Southern states to sap Qld’s GST revenue gains: Moody’s

first_imgHome values dropped across the country in 2018. Picture: Penny Stephens.Earlier this month, CoreLogic data revealed national home values dropped 4.8 per cent in 2018, marking the weakest housing market since 2008.Brisbane bucked the trend, with values rising 1.2 per cent for the year. Moody’s says state governments are feeling pressure from the housing correction. Image: AAP/Troy Snook.The report singles out Queensland as being vulnerable to rising health and education costs because of its recent “rapid population growth”.More from newsParks and wildlife the new lust-haves post coronavirus14 hours agoNoosa’s best beachfront penthouse is about to hit the market14 hours agoIt forecasts an increase in capital spending in the state as a result, which would erode cash reserves and prompt the state government to issue additional debt.“Debt levels remain elevated, and we expect debt will continue to rise more rapidly than revenue as most states embark on record capital spending programs,” Moody’s senior credit officer John Manning said. Moody’s says GST reform has added revenue to Queensland, but it will not enough to offset the fall in stamp duty. Image: AAP/Darren England.In its most recent budget update, the Queensland government also marked down stamp duties by $240 million.But NSW and Victoria are expected to be hit the hardest.“Despite already projecting lower property-related revenue in their fiscal year 2019 budgets, the larger states of NSW and Victoria now forecast further declines in transfer duty and land tax revenue as a result of weakening residential property market prices and falling sales volumes,” Mr Manning said in the report.“Concurrently, Queensland projects a marginal decrease in average revenue growth over the forecast period, reflecting lower income from GST and dividends, more than offsetting increased royalties in FY2019, largely on higher coal prices.”center_img Moody’s says state governments are feeling pressure from the housing correction.THE property downturn led by the country’s two biggest housing markets is partly eroding Queensland’s revenue gains from reforms to GST funding, a new report warns.While the sunshine state is weathering the correction better than most states, Moody’s Investor Services says government debt levels remain high and could outpace revenue growth on capital spending programs.And while the recent GST reform has given Queensland an extra $518 million over the next eight years, the rating agency says it may not enough to offset the fall in stamp duty.last_img read more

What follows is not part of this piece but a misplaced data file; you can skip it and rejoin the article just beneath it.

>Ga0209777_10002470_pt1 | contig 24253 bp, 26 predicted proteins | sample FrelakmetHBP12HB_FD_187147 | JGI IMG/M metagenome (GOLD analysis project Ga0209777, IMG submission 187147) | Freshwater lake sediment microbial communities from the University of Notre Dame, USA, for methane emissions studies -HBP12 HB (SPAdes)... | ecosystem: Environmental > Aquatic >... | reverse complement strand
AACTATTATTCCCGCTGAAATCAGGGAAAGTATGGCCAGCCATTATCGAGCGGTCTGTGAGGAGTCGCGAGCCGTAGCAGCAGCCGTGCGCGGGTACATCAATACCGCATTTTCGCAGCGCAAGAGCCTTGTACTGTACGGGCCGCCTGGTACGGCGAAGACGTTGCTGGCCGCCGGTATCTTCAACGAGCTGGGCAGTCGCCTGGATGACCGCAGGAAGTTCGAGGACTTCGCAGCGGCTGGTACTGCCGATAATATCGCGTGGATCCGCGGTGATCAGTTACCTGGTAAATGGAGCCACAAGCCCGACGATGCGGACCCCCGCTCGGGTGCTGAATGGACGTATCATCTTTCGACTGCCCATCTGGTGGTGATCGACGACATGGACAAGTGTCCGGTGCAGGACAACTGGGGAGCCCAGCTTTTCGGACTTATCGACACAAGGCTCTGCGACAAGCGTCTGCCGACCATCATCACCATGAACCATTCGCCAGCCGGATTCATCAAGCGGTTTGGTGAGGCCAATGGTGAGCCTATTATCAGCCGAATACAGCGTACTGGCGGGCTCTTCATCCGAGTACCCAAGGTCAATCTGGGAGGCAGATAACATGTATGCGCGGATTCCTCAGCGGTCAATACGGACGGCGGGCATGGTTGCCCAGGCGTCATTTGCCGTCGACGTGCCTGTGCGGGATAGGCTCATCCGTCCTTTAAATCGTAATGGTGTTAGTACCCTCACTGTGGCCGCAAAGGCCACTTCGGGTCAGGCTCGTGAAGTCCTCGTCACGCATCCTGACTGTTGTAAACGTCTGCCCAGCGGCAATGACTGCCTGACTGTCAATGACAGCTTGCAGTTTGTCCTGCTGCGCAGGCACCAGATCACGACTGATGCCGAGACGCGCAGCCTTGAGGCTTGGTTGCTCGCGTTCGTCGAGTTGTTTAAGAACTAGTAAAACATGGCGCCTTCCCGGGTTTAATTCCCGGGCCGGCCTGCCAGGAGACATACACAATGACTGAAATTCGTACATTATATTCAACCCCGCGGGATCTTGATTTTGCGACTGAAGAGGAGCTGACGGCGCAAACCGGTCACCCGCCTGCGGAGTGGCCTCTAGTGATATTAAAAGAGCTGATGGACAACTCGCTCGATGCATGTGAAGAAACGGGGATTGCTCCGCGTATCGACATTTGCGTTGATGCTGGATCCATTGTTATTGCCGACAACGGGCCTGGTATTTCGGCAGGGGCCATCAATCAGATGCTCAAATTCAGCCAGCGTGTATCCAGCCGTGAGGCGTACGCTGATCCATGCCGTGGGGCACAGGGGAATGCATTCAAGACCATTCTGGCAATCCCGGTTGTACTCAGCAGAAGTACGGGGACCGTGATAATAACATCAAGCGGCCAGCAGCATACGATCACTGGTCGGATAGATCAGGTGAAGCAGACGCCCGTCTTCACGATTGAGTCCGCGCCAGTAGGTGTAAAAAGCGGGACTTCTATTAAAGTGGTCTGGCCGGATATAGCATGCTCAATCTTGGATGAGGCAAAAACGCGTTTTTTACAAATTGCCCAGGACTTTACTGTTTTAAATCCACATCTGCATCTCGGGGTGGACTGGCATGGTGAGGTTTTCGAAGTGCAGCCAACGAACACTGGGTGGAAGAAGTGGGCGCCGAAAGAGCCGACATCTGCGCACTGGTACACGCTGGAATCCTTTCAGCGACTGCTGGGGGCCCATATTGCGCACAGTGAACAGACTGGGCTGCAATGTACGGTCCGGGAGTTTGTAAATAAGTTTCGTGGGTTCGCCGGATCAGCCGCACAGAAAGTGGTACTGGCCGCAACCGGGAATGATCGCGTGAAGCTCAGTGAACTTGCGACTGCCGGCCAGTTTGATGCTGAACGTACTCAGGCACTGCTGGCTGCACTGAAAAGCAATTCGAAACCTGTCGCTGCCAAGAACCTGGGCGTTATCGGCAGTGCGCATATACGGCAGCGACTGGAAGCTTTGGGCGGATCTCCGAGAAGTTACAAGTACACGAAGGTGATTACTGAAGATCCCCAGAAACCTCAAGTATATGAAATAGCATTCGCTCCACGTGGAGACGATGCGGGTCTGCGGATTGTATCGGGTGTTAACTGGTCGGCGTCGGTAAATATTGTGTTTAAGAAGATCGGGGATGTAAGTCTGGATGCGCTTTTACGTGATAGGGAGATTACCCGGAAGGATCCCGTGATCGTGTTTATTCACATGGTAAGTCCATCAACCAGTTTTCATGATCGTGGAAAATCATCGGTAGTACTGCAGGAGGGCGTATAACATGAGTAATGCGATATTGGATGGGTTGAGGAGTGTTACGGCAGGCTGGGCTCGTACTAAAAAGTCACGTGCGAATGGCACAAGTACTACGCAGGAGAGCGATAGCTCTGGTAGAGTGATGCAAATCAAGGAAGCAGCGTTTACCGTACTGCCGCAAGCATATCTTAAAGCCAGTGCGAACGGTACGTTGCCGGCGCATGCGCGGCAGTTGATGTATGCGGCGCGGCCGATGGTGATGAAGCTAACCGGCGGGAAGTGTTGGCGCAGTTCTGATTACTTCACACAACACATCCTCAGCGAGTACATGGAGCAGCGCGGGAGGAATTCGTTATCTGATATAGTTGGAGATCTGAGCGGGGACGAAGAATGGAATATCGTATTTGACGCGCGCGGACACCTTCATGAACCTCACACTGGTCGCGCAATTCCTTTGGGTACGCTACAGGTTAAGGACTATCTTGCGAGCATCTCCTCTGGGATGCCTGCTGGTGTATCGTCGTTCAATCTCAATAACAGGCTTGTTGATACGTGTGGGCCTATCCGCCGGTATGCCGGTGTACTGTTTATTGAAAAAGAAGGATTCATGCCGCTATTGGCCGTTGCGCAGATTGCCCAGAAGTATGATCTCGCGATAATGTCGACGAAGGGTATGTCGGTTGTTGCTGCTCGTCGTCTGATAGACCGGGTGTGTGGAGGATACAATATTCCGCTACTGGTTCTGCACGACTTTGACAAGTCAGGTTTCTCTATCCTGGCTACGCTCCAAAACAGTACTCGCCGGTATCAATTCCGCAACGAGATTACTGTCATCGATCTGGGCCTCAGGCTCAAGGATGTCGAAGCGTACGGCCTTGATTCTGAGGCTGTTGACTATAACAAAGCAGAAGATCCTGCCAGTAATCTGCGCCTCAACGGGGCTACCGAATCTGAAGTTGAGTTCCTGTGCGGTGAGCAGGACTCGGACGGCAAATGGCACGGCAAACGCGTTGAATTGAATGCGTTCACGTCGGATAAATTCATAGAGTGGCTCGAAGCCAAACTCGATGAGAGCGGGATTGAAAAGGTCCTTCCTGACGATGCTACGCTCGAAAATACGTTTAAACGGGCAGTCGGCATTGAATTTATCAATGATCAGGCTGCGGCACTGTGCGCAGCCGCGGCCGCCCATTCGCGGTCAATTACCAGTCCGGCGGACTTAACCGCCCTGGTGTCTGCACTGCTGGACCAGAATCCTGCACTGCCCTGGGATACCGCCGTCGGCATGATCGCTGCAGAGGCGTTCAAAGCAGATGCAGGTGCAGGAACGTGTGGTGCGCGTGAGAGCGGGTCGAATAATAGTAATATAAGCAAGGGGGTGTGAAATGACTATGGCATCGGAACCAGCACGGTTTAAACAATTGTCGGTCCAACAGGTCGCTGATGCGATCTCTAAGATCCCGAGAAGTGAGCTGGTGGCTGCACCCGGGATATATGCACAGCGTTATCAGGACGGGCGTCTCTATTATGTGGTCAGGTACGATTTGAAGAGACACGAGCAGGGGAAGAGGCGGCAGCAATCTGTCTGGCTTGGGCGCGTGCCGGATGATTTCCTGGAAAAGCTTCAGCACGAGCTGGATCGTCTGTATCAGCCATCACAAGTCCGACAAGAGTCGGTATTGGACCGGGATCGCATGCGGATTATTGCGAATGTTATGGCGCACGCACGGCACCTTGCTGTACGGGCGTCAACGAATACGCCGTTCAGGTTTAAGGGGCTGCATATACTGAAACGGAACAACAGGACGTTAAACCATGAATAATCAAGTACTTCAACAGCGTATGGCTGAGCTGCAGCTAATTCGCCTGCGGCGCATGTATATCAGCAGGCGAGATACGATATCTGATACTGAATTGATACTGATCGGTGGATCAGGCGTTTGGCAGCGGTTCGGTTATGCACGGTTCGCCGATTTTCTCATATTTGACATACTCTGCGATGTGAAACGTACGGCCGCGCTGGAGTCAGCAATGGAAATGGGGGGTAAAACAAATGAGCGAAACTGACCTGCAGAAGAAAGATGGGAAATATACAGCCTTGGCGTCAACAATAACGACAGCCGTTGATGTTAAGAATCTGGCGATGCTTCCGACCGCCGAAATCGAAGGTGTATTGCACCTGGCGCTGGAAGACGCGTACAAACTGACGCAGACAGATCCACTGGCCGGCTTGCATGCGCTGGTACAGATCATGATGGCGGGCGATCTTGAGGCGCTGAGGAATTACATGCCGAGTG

Young Talent

first_imgIt is no longer a surprise when coaches bring some of their athletes to Coaches Corner.  Recently 3 young ladies from Batesville appeared with their soccer coach.  While the commercials were being run, he stated that the girls would handle the interview.  They answered the questions quickly and completed.  All the coach had to do that night was to simply summarize his season as they prepare for the sectional.These 3 girls were examples of almost every young person that the coaches bring to Coaches Corner these days.  Even though they have an idea of what I am going to ask, there is little hesitation, and even when I ask an unscripted question, there is no long pause or silence.  They simply go ahead and answer it.  They are not afraid of the mic like young people used to be.Contrast this to one of the first young people I interviewed after a regional basketball game.  This young athlete sank the winning shot in a back and forth game.  After I asked the first question, he simply nodded his head.  I had to take a commercial break so I could calm him down.  I remember telling him that this was radio and the audience couldn’t see or hear him shake his head.  Even after that, I don’t think he gave more than a 3-word answer to any of my questions.  This was typical in the old days. Thank heaven for today’s youth.last_img read more

Tim Payne, 59, Winfield: May 20, 1954 – Sept. 7, 2013

first_imgTim PayneTim D. Payne, of Winfield, died Saturday, September 7, 2013 at the William Newton Memorial Hospital in Winfield at the age of 59.Timothy was born the son of Chester D. and Billie Lee (Roth) Payne on Thursday, May 20, 1954 in Wellington. His parents preceded him in death.On July 20, 1980, Tim and Pam Cooke were united in marriage in Coffeyville. Together they celebrated 33 years of marriage.He graduated from Wellington High School with the Class of 1972. Following high school, Tim became a proud member of the United States Navy. He later went on to earn his Masters Degree and was a Special Education Teacher. Tim worked in several communities such as Winfield, Pratt, and Arkansas City and retired after 25 years of service.Survivors include his wife, Pam Payne of Winfield, brothers: Mike Payne and his wife Janice of Temple, Texas, Pat Payne of Wichita, Jeff Payne and his wife Sheila of Overbrook, sisters: Lana Glaysher and her husband Doug of Bentonville, Arkansas and Dee Graves and her husband Dick of Winfield along with several nieces and nephews.Memorial services for Tim will be held at 3:30 p.m., Thursday, September 12, 2013 at the Prairie Lawn Cemetery, Wellington. Military honors will be provided.Memorials have been established in his loving memory with Cowley County Humane Society, 7648 222nd Road, Winfield 67156. Contributions can be mailed or left with the funeral home.To share a memory or leave condolences, please visit www.dayfuneralhome.info.Arrangements are by Day Funeral Home & Crematory, Wellingtonlast_img read more